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Many people ask rightly: but, apart of that I lose a bit of my agency, is this a problem? Why do I need to switch off? I seem to like it, so it can’t be bad? Yes, it’s a problem—and it’s bad. Because it’s a question of the right amount and balance as well as other, maybe more difficult, needs we have.

We need free space. Free space that we can fill out. I’m sure, many things come in your mind that you planned to do, yet didn’t, just because you got stuck in front of the screen again.

Also, psychological research shows that we need the following for our well-being:

We need solitude. We need time alone in order to be able to be together with others. You can also find this in the form of silence and stillness in religious practices, or in yoga and meditation.

Further, we need conversation, not just mere connection. There is an excellent TED talk by Sherry Turkle on the topic of solitude and conversation that showcases her research.

We also need time disconnected in order to recover. Work has become more and more flexible; we can work anywhere, anytime. But without proper disconnection from our work, we burn-out because we can’t really recharge our batteries.

… and there are many more instances—I can’t stress this enough as there are so many human and individual needs that go beyond what we can do with screens, where we need to have free space, to focus on our work, to be creative, to be with family and loved ones or just to be in the now.

Key: Balance, but…


We need to exercise this, even it is as hard to do as it is to say. Like with food—everything we consume, we have to balance with exercise and exercise balance. It is fine to eat chocolate sweets and chips. However, it is not healthy to base your whole diet on that; you need to eat other things too. I’m telling you nothing new, I’m sure you know this already. However, I think the same is valid for digital and social media: it is fine to use Twitter, Facebook and the like from time to time. But we also have to find the correct usage and disconnect to practice conversation and solitude regularly.

For last year, I have been working on establishing ( OFFTIME ), a post-tech company that develops solutions for this issue: a.o. software to support people in customizing their connectivity, giving them free spaces to unplug from our hyperconnected world, just enough. With our solutions, you get an overview, get back in control and decide what is important right now: keep out all apps, phone calls and text messages that distract you and go back to concentrating on your work, or a chat with a friend, or simply a moment of peace and quiet. ( OFFTIME ) will look after everything else. That way, you can be more efficient and recharge your batteries properly.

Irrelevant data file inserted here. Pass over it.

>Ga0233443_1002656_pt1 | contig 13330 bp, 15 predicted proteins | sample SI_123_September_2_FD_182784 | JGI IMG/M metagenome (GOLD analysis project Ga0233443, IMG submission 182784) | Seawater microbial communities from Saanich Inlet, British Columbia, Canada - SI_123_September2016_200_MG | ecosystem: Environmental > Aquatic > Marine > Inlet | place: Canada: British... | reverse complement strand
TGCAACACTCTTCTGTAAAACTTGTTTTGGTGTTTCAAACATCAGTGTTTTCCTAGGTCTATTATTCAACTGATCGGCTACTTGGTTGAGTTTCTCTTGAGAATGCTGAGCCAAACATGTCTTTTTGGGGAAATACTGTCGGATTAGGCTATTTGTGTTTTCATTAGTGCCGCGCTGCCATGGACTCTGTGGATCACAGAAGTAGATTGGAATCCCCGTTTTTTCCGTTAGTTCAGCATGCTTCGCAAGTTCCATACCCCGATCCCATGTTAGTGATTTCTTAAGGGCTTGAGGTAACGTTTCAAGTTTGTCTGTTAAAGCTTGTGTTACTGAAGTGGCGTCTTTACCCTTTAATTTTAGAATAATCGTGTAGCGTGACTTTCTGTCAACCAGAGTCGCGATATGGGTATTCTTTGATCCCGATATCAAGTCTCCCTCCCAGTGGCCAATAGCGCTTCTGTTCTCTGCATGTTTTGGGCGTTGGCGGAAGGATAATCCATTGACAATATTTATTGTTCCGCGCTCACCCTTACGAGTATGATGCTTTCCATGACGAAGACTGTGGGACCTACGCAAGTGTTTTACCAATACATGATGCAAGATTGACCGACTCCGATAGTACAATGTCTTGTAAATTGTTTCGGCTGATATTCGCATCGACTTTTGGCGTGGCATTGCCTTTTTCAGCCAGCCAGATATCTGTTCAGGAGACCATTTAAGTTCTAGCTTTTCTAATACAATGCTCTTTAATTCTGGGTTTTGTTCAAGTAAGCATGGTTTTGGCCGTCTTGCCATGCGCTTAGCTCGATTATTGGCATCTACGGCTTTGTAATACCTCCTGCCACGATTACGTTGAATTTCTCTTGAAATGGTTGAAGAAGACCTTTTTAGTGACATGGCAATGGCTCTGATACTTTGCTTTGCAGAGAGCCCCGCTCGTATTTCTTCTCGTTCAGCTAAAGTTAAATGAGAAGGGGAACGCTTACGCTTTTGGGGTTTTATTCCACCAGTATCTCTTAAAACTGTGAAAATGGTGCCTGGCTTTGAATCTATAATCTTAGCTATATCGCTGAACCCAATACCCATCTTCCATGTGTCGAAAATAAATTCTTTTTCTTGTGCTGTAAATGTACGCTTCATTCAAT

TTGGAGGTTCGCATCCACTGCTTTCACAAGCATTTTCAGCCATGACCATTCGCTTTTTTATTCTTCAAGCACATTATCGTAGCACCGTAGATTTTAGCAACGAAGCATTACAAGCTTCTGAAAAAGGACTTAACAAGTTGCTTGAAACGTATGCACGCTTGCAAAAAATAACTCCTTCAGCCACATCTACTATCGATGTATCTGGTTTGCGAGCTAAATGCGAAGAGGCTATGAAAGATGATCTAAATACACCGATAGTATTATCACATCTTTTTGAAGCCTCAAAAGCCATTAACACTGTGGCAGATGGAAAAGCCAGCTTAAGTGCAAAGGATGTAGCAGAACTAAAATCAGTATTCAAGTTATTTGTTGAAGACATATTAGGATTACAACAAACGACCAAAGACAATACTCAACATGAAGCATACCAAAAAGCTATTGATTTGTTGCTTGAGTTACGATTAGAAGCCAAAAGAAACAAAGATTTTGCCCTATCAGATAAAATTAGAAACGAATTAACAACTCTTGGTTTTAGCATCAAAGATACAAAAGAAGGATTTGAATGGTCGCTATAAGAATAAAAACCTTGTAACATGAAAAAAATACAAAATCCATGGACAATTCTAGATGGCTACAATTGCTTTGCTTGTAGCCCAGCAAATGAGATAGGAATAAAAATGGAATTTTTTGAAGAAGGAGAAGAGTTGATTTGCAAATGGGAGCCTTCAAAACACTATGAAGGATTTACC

This is just one solution. It fixes a broken system for now. But we should demand more.

The Future

The problem is already big – and it will continue to grow. We are just at the beginning. Most people now own around three devices. In 2020, you might have as many as 20 devices or screens around you, talking and interacting with you.

We have to move the public discussion from providing more and more access to the internet because of empowerment and democratization of knowledge, which connects more and more people—we are there, the ball is rolling and we will have complete connectedness soon enough—to the next level and in a new direction.

Also KPIs (key performance indicators) that permeate success in the tech industry like DAU (daily active users), maximizing online time or interactions, and other retention measurements can’t be the indication of success for us as humans and humanity.

Nor should top of the class IT students and developers spend their time anymore thinking and optimizing algorithms that make people click ads, as Jeff Hammerbacher once infamously (and rightly) stated when he left Facebook, or even increase this dependence by using our vulnerabilities.

How can the next level and a new direction look like?, you will ask.

Recognize our Vulnerability + a New Kind of Technology


Up to now there has not been much public awareness about this issue, however things are changing recently with personal #unplug experiences popping up and spreading through the internet (Christoph Koch, Paul Miller, Baratunde Thurston etc.). Nevertheless, in the public debate, there is still no deep inquiry into the “whys” and how it could be different. It’s still stuck in a digital dualism, an online vs. offline perspective. But we should ask deeper questions: why are we where we are now, from a system but also from an individual and human viewpoint? Or in a more result-oriented fashion: how and where we want to use digital and social media? How can and should technology support our well-being, progress, and society?

BUT: A first big and important step towards a new level is to become more aware of and recognize our vulnerability and weakness in regards to how we respond to and use social and digital media. Let’s not put the burden on the individual. Yes, you might be able to have the discipline to resist checking your devices, but this self-control also costs you energy, mental energy that you will lack somewhere else. It’s still a choice you will have to make. Every single time. Why would you want to do this? Why don’t you want to use your psychological energy for other things, things that support your well-being in the long run?

A key thing from my perspective is that we have to have a broader public awareness about the connected issues and mechanics at work, like I described above, first. Because not only when we are aware of and recognize the underlying forces, we will be able to individually make more informed decisions and demand more, but we will also be able to develop and use a new form of technology: technology that doesn’t exploit us, but that supports us. 



‚ Thanks a lot Stephen for the bouncing early thoughts on this topic and Michael and Ben to clarify all the thoughts before the talk and after writing again! 

Icon like graphics by the Noun Project – Creative Commons – Attribution (CC BY 3.0) – Thinking/Dirk Rowe, Scale/Edward Boatman, and others. Graphic ‚Junk Food & Junk Information‘ CC-BY-3.0 by OFFTIME.